The latest endorsement for the humble British cuppa follows studies linking it to a lower risk of having a stroke or developing diabetes.
The benefits of black tea – the UK’s favourite type – come from antioxidants. These occur in other foods but are more potent in tea.
Dr Carrie Ruxton, a dietician and public health nutritionist, has carried out a review of all existing studies.
She was most impressed by how tea combats two types of bacteria linked to tooth decay and gum disease.
“Tea is great for teeth,” she said. “The compounds which give tea its rich colour, called flavonoids, also have potent anti-microbial effects.
“The best effects are seen at three to four cups a day and it would be most effective to drink tea after meals or when sweet foods have been eaten.” The benefits occur even when people have sugar in their tea, says Dr Ruxton. The case for drinking tea to protect against cancer is strongest whenconsidering oral cancers, she says. But it can also balance gut bacteria and fight infections that lead to colon cancer and stomach ulcers.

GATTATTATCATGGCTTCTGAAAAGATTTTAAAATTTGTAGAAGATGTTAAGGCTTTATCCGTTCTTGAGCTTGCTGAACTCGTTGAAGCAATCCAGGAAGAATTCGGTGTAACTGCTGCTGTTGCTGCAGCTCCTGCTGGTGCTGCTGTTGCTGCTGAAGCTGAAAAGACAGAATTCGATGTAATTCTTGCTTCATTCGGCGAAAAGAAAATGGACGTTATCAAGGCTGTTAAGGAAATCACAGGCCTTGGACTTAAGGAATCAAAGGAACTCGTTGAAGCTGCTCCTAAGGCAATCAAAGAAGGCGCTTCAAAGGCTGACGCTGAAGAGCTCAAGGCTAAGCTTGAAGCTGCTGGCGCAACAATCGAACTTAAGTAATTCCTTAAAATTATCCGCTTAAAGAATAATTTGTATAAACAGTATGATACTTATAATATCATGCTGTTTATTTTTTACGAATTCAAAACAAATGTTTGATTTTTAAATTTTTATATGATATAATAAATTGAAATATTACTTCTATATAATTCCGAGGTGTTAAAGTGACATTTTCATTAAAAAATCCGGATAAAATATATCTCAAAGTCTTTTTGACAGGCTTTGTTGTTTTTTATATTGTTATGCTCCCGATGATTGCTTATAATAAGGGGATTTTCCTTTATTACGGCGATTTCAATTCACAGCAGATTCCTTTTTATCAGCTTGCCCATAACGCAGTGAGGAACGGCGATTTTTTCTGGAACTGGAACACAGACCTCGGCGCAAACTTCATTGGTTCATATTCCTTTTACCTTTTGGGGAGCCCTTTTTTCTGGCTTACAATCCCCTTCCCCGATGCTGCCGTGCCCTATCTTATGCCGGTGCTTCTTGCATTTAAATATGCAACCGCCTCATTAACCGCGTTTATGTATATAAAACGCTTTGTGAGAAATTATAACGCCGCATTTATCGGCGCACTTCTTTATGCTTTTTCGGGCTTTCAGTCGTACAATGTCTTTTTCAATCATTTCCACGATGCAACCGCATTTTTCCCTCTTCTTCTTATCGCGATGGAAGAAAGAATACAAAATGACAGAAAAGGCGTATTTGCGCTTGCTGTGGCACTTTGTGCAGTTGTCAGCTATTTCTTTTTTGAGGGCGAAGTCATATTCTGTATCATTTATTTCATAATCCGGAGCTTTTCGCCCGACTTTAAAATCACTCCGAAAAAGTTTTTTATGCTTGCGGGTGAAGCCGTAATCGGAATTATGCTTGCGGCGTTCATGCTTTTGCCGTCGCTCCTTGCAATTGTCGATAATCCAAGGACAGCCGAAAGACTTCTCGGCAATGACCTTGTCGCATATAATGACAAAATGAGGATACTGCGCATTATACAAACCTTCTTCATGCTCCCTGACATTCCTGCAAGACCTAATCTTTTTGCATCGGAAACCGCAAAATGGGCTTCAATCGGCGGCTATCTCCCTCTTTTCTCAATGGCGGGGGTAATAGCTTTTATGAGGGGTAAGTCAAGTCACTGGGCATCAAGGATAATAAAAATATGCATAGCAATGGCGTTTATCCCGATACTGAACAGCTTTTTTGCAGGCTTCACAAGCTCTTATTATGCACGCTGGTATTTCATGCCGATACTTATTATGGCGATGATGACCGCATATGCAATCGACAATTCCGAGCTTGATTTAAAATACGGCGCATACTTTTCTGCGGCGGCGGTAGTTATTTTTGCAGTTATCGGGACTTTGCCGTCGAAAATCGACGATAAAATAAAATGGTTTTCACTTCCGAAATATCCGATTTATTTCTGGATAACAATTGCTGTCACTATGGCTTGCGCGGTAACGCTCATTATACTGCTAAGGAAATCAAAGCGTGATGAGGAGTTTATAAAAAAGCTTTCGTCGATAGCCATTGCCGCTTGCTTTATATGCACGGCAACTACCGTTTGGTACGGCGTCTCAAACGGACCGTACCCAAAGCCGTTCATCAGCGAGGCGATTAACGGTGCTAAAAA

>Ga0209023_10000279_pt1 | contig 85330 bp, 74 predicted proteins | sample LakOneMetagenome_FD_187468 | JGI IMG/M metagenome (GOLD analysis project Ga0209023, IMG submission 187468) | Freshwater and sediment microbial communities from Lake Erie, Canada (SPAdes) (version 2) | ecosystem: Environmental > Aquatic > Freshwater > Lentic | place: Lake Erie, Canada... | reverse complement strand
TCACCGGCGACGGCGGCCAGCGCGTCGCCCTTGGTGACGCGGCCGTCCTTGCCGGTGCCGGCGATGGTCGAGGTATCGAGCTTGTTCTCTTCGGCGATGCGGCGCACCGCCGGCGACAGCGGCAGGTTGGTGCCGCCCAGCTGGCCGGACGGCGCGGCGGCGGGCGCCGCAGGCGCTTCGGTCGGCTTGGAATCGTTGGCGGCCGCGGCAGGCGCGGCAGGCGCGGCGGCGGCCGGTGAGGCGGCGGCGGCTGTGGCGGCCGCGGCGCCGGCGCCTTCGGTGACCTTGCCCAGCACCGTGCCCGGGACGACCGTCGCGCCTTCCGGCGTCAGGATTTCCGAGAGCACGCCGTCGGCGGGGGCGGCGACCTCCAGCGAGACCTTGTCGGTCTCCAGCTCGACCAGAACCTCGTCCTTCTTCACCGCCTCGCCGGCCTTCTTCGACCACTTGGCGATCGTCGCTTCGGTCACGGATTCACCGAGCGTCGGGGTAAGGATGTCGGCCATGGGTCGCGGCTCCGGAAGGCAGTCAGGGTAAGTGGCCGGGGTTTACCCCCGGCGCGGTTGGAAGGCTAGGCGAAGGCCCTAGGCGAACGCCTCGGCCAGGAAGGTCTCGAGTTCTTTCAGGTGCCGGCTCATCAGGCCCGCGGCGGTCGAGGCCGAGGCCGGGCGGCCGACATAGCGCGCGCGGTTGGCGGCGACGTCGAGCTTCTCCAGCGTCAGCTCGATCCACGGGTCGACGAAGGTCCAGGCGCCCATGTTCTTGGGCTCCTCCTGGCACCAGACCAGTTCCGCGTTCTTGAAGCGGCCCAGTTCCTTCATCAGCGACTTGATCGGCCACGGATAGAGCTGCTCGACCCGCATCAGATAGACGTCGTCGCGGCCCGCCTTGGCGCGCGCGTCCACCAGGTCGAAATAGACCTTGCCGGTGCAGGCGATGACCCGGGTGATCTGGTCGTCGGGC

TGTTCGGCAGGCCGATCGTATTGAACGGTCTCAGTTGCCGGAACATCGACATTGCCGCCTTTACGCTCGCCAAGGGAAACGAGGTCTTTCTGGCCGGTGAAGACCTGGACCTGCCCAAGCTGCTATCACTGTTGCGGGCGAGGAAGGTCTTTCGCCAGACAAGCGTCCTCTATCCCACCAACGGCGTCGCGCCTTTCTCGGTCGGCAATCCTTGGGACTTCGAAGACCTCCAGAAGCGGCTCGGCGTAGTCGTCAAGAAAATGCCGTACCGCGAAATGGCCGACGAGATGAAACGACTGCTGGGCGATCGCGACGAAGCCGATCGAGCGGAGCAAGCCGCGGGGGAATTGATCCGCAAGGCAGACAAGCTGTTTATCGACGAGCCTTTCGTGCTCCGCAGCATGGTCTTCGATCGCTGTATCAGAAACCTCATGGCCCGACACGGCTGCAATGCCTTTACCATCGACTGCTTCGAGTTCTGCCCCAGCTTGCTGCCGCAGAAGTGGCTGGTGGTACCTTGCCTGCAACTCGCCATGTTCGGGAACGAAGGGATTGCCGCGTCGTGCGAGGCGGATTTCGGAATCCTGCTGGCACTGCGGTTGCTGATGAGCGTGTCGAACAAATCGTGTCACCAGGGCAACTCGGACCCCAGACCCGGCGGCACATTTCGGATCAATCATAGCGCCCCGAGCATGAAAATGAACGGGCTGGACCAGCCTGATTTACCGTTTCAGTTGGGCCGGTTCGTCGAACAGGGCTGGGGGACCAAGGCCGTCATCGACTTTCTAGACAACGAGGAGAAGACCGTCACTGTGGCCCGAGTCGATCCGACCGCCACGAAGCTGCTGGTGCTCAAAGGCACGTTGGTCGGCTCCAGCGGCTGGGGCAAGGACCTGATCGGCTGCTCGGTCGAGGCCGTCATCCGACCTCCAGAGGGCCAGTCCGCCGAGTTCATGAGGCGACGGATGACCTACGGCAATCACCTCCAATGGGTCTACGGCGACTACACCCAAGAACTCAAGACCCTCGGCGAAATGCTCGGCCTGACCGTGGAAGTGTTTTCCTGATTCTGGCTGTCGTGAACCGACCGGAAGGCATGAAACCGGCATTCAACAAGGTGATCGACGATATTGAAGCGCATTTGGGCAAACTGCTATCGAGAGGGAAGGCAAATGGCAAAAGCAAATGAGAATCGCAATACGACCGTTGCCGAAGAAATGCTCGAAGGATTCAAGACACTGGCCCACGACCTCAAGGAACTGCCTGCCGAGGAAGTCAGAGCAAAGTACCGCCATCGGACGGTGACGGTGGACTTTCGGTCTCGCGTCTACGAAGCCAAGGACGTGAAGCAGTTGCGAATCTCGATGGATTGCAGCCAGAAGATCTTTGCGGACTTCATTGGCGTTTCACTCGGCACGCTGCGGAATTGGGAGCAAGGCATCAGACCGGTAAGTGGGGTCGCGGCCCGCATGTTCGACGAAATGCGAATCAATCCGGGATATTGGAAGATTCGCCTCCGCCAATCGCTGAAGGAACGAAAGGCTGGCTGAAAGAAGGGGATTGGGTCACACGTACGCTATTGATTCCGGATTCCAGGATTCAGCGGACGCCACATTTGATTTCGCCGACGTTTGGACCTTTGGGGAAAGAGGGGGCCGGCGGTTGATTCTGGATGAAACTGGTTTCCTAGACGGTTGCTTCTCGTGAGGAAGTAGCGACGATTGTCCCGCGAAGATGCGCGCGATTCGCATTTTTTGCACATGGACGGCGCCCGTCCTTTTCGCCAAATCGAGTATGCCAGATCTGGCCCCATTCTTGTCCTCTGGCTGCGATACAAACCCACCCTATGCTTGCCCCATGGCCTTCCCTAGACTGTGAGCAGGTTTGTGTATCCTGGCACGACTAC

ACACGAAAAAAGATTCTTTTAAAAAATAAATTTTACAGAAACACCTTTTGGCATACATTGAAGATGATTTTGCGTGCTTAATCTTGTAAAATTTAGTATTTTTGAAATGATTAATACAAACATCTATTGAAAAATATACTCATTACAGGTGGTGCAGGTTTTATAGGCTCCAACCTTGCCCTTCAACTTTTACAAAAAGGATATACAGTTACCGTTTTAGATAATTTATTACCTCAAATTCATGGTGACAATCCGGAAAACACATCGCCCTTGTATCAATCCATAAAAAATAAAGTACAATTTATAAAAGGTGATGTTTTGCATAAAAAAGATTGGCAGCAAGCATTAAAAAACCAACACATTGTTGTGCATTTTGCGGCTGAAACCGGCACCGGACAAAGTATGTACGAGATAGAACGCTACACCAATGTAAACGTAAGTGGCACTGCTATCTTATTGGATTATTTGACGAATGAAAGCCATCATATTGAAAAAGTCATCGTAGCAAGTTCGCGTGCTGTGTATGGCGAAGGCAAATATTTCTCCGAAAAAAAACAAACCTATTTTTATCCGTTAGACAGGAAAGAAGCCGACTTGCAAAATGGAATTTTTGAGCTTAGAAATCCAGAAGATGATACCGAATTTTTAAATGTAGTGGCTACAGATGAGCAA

Caffeine in tea can boost fat burning by about 10 per cent.
She said: “Flavonoids promote fat burning and slow down fat absorption in the gut.
“The modest amount of caffeine found in tea helps to maintain normal metabolic rate during weight loss.”
Diets high in fatty foods and low in fibre cause an imbalance of gut bacteria. The best way to fight them is with probiotics and prebiotics, but studies show a growing role for tea.
Dr Ruxton’s review is published in the British Nutrition Foundation’s Nutrition Bulletin.
Dr Tim Bond, from the Tea Advisory Panel, said: “This adds to the many health benefits associated with the humble cup of tea.”